S. Nolte, J.M.G. Hofman, A.W. Gomes Neto, B.T.A. de Greef, J.W.J. Elting, M.F. Eisenga, M. van Londen, S.J.L. Bakker, I.M. Nolte, C.G. Faber, J.S.F. Sanders, D.J. Touw, G.A.T. Lesman-Leegte, S. P. Berger, G. Drost
Thursday 5 march 2020
14:30 - 14:40h at Leo Franssen zaal
Parallel session: Parallel sessie XIV– Klinische abstracts
Background: Sensory polyneuropathy is a common finding in kidney transplant recipients (KTR). Patients with end stage renal disease are at a high risk to develop uremic or diabetic polyneuropathy. Kidney transplantation frequently fails to improve polyneuropathic signs and symptoms post-transplantation. So far, little is known about the exact prevalence of post-transplantation sensory polyneuropathy. Therefore, our aim is to determine prevalence and possible predictors of sensory polyneuropathy in KTR.
Methods: We included KTR and healthy subjects, examined prior to kidney donation. The primary outcome was the result of the adapted modified Toronto Clinical Neuropathy Score (amTCNS), a scoring tool designed to quantify neurological complaints and to rate symptoms of sensory polyneuropathy. Information on relevant clinical parameters i.e. age, height, weight, systolic blood pressure, diastolic blood pressure, hemoglobin levels, eGFR, levels of parathyroid hormone, potassium, folic acid, vitamin B-12, advanced glycation end product levels, HbA1c, use of calcineurin inhibitors, time since transplantation, and information on dialysis was collected from all subjects. A chi-square test was used to compare prevalence of sensory polyneuropathy between KTR and healthy subjects. Cumulative odds ordinal logistic regression analyses were performed to assess the relationship between explanatory variables and sensory polyneuropathy.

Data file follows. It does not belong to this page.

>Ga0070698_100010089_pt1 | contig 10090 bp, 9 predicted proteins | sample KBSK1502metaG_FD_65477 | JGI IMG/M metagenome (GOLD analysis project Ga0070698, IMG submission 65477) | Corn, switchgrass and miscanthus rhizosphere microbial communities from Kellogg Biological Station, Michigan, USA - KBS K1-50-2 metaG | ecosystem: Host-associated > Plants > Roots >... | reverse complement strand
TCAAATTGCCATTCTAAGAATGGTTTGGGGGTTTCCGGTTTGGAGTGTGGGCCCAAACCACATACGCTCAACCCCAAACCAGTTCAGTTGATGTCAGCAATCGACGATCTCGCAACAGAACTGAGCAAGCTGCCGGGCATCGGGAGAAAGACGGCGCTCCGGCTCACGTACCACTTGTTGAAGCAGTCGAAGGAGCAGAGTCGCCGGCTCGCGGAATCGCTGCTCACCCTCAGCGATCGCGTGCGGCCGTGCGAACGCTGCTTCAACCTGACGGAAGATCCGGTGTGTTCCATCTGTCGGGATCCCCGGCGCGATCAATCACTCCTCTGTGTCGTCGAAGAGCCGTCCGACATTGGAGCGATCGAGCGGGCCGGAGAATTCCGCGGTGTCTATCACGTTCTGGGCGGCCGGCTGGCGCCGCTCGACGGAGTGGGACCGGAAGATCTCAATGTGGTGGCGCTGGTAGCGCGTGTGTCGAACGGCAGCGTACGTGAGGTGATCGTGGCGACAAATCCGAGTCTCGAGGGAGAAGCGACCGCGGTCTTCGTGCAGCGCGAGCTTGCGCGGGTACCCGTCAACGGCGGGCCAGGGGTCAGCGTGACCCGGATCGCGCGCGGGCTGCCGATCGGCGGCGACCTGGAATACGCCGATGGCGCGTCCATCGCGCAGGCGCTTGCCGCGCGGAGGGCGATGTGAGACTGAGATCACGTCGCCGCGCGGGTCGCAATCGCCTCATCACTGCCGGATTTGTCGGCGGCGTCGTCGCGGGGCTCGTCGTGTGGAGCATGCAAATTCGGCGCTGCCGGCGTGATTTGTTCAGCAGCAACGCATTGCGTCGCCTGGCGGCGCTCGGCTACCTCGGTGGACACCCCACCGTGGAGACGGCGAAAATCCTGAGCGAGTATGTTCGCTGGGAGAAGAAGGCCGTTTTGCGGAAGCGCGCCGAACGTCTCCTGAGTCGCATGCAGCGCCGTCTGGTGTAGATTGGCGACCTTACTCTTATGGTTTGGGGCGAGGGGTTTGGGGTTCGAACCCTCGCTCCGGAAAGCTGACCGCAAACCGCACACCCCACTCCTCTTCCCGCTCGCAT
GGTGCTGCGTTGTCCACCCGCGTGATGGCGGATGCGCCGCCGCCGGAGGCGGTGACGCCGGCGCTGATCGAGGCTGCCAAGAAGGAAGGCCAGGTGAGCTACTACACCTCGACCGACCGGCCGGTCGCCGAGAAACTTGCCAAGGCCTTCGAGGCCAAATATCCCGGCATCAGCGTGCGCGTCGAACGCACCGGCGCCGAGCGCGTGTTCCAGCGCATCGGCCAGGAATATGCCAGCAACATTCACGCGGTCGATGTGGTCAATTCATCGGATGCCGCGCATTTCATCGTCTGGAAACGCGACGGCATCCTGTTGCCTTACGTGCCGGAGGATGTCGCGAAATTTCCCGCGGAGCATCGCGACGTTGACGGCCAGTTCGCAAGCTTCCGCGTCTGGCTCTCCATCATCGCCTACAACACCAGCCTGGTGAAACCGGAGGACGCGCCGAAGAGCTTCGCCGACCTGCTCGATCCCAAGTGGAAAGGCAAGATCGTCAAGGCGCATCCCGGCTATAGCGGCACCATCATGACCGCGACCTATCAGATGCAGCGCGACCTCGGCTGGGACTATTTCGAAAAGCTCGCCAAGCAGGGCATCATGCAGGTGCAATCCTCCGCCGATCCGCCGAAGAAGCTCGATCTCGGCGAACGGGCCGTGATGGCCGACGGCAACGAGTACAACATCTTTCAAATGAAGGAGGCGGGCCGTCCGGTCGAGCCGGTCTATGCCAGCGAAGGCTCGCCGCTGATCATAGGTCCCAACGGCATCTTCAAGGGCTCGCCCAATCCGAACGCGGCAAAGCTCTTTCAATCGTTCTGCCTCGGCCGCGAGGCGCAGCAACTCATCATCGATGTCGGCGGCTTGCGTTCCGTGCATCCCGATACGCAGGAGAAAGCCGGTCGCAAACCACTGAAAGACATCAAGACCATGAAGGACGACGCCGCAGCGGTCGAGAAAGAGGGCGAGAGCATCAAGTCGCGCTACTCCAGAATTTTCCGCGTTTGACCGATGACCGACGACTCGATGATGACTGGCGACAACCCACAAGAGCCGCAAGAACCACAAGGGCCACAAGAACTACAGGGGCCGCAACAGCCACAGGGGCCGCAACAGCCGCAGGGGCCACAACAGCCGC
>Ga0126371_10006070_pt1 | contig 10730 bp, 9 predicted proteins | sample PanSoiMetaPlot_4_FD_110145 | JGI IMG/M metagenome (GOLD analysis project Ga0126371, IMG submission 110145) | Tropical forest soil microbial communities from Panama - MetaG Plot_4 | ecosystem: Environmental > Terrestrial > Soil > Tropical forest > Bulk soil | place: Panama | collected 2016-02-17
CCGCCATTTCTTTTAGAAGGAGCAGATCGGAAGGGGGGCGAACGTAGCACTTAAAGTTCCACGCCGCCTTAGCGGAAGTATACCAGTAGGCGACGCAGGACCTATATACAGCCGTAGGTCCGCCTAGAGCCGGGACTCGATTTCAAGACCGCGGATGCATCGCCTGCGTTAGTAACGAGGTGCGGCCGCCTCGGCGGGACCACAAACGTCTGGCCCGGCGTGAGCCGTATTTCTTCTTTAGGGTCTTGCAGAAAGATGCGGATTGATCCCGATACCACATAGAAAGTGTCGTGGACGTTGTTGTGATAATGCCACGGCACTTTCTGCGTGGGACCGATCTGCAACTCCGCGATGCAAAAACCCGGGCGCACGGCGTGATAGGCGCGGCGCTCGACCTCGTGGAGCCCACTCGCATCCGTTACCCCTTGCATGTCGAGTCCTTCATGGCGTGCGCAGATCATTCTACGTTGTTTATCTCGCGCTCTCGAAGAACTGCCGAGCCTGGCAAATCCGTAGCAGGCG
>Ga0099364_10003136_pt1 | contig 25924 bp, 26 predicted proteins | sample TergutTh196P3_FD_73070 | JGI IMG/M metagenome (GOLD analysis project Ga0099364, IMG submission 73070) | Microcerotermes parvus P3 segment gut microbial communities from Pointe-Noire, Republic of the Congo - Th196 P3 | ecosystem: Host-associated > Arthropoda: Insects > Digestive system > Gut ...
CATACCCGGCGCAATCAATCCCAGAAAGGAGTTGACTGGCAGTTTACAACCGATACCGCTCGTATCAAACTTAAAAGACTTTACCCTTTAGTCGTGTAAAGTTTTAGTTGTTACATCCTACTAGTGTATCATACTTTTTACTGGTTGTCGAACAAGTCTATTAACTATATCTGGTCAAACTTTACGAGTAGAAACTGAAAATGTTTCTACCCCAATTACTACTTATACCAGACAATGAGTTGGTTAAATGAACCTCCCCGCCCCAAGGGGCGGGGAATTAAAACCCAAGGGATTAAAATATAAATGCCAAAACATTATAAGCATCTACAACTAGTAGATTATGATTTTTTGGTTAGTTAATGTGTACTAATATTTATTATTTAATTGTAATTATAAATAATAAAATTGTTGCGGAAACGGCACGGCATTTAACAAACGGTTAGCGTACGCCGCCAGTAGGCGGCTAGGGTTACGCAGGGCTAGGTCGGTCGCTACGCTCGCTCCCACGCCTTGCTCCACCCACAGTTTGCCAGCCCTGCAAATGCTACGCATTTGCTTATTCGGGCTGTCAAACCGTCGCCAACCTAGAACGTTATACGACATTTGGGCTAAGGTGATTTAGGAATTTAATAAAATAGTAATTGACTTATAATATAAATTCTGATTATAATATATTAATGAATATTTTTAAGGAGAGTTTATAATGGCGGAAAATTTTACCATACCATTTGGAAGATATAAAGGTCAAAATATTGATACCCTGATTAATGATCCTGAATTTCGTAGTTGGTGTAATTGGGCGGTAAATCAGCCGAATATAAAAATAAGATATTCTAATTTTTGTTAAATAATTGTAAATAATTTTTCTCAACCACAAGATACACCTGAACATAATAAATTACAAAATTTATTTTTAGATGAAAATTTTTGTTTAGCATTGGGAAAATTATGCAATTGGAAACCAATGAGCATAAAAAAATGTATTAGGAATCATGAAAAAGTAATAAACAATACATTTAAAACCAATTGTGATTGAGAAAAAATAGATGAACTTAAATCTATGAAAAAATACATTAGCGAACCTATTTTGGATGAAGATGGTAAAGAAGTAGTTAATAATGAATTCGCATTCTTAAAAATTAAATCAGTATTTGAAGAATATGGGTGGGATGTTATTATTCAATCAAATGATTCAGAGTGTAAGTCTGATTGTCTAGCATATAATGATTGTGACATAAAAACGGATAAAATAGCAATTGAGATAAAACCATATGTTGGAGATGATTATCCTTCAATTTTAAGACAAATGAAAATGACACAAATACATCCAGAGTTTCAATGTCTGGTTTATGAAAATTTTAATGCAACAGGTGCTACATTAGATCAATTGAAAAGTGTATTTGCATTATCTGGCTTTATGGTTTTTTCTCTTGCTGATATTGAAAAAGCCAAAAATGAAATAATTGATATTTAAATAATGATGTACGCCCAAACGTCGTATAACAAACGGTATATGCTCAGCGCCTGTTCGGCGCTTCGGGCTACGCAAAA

Results: A total of 209 KTR (65.1% males) with a mean age of 54.9±13.4 years, and 122 healthy subjects (46.7% males) with a mean age of 55.9±11.2 years were included. Signs and symptoms of sensory polyneuropathy were present in 48 (23.0%) KTR and in 6 (4.9%) healthy subjects (P<0.001). Age (OR=1.04, 95% CI=1.00-1.09, P=0.04), weight (OR=1.03, 95% CI=1.01-1.07, P=0.02), hemoglobin (OR=0.57, 95% CI=0.33-0.97, P=0.04), time since transplantation (OR=1.01, 95% CI=1.00-1.01, P=0.01), preemptive transplantation (OR=0.30, 95% CI=0.12-0.80, P=0.02) and advanced glycation end products score (OR=2.18, 95% CI=1.12-4.25, P=0.02) were associated with the odds of sensory polyneuropathy in KTR.
Conclusions: Polyneuropathic signs and symptoms were more than four times more frequent in KTR than in healthy subjects. Next to age, weight, hemoglobin, and time since transplantation, dialysis before transplantation was shown to be associated with the later presence of sensory polyneuropathy in KTR. Interestingly, advanced glycation end products were predictors of sensory polyneuropathy in KTR, even after correction for the presence of diabetes.